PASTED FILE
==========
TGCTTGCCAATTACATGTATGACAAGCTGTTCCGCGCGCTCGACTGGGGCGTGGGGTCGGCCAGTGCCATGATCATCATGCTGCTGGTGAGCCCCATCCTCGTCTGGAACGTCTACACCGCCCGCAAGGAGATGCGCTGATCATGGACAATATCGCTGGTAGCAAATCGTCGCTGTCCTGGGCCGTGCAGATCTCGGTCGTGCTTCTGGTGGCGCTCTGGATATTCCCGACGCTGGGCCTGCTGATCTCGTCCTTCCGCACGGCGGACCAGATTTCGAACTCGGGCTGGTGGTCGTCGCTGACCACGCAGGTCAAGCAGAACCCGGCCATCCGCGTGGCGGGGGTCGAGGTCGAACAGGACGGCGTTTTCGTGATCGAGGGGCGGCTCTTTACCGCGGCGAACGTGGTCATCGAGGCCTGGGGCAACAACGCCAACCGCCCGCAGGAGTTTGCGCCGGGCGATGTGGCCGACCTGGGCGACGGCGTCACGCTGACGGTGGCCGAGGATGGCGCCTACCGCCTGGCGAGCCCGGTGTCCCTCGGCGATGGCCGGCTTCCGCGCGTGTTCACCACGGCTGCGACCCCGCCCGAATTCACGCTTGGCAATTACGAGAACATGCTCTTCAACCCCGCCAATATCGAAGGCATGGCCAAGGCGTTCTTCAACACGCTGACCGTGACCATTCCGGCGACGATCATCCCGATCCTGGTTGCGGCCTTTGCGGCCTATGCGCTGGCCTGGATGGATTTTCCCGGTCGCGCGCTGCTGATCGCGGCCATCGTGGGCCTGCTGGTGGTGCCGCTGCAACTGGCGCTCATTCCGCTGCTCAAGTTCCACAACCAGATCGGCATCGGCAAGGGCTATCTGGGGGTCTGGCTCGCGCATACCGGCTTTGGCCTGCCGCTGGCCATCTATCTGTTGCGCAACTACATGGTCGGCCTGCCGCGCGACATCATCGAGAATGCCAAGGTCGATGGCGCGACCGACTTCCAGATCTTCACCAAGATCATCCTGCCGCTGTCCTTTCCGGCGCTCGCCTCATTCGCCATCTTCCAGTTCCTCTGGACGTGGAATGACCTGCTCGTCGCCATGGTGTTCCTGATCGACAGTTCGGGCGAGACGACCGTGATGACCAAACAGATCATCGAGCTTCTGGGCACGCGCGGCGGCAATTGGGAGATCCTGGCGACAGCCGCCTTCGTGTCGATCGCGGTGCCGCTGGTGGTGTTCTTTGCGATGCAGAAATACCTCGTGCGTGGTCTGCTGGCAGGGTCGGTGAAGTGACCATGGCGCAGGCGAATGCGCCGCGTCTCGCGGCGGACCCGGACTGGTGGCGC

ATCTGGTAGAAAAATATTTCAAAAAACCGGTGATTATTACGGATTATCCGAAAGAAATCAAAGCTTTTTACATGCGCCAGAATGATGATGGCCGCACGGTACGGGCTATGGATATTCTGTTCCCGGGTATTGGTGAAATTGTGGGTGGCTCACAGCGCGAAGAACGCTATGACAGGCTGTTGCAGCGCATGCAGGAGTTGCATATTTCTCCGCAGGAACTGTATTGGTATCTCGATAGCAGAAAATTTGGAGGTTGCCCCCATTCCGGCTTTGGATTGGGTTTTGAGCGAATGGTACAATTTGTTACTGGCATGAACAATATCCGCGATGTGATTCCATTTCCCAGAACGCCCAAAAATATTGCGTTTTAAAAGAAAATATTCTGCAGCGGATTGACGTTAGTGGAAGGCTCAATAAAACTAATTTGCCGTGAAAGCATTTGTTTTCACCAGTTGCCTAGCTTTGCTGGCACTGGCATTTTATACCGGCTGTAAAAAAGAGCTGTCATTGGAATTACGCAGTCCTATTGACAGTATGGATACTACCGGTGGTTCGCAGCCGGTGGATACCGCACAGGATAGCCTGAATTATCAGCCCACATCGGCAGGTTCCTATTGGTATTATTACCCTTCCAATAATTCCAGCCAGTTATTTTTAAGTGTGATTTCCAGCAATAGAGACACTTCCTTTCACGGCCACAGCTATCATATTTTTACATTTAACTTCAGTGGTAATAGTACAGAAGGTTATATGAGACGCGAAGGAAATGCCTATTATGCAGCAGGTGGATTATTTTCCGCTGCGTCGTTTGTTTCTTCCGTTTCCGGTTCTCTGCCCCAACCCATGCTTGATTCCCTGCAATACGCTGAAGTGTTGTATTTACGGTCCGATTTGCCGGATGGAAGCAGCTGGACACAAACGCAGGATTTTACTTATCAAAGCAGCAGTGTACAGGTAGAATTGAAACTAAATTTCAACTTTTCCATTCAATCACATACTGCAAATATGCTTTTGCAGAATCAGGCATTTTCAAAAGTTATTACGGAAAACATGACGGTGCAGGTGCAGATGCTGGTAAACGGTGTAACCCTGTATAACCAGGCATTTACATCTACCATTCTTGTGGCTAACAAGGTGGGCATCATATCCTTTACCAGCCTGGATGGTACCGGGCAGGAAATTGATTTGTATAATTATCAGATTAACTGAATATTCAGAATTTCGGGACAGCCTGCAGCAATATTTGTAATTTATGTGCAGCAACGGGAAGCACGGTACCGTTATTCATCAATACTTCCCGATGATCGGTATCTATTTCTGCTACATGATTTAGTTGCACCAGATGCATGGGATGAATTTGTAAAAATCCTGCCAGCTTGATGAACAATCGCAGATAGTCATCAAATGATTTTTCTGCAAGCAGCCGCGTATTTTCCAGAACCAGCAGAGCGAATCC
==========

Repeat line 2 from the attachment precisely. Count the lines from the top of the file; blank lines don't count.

ATCTGGTAGAAAAATATTTCAAAAAACCGGTGATTATTACGGATTATCCGAAAGAAATCAAAGCTTTTTACATGCGCCAGAATGATGATGGCCGCACGGTACGGGCTATGGATATTCTGTTCCCGGGTATTGGTGAAATTGTGGGTGGCTCACAGCGCGAAGAACGCTATGACAGGCTGTTGCAGCGCATGCAGGAGTTGCATATTTCTCCGCAGGAACTGTATTGGTATCTCGATAGCAGAAAATTTGGAGGTTGCCCCCATTCCGGCTTTGGATTGGGTTTTGAGCGAATGGTACAATTTGTTACTGGCATGAACAATATCCGCGATGTGATTCCATTTCCCAGAACGCCCAAAAATATTGCGTTTTAAAAGAAAATATTCTGCAGCGGATTGACGTTAGTGGAAGGCTCAATAAAACTAATTTGCCGTGAAAGCATTTGTTTTCACCAGTTGCCTAGCTTTGCTGGCACTGGCATTTTATACCGGCTGTAAAAAAGAGCTGTCATTGGAATTACGCAGTCCTATTGACAGTATGGATACTACCGGTGGTTCGCAGCCGGTGGATACCGCACAGGATAGCCTGAATTATCAGCCCACATCGGCAGGTTCCTATTGGTATTATTACCCTTCCAATAATTCCAGCCAGTTATTTTTAAGTGTGATTTCCAGCAATAGAGACACTTCCTTTCACGGCCACAGCTATCATATTTTTACATTTAACTTCAGTGGTAATAGTACAGAAGGTTATATGAGACGCGAAGGAAATGCCTATTATGCAGCAGGTGGATTATTTTCCGCTGCGTCGTTTGTTTCTTCCGTTTCCGGTTCTCTGCCCCAACCCATGCTTGATTCCCTGCAATACGCTGAAGTGTTGTATTTACGGTCCGATTTGCCGGATGGAAGCAGCTGGACACAAACGCAGGATTTTACTTATCAAAGCAGCAGTGTACAGGTAGAATTGAAACTAAATTTCAACTTTTCCATTCAATCACATACTGCAAATATGCTTTTGCAGAATCAGGCATTTTCAAAAGTTATTACGGAAAACATGACGGTGCAGGTGCAGATGCTGGTAAACGGTGTAACCCTGTATAACCAGGCATTTACATCTACCATTCTTGTGGCTAACAAGGTGGGCATCATATCCTTTACCAGCCTGGATGGTACCGGGCAGGAAATTGATTTGTATAATTATCAGATTAACTGAATATTCAGAATTTCGGGACAGCCTGCAGCAATATTTGTAATTTATGTGCAGCAACGGGAAGCACGGTACCGTTATTCATCAATACTTCCCGATGATCGGTATCTATTTCTGCTACATGATTTAGTTGCACCAGATGCATGGGATGAATTTGTAAAAATCCTGCCAGCTTGATGAACAATCGCAGATAGTCATCAAATGATTTTTCTGCAAGCAGCCGCGTATTTTCCAGAACCAGCAGAGCGAATCC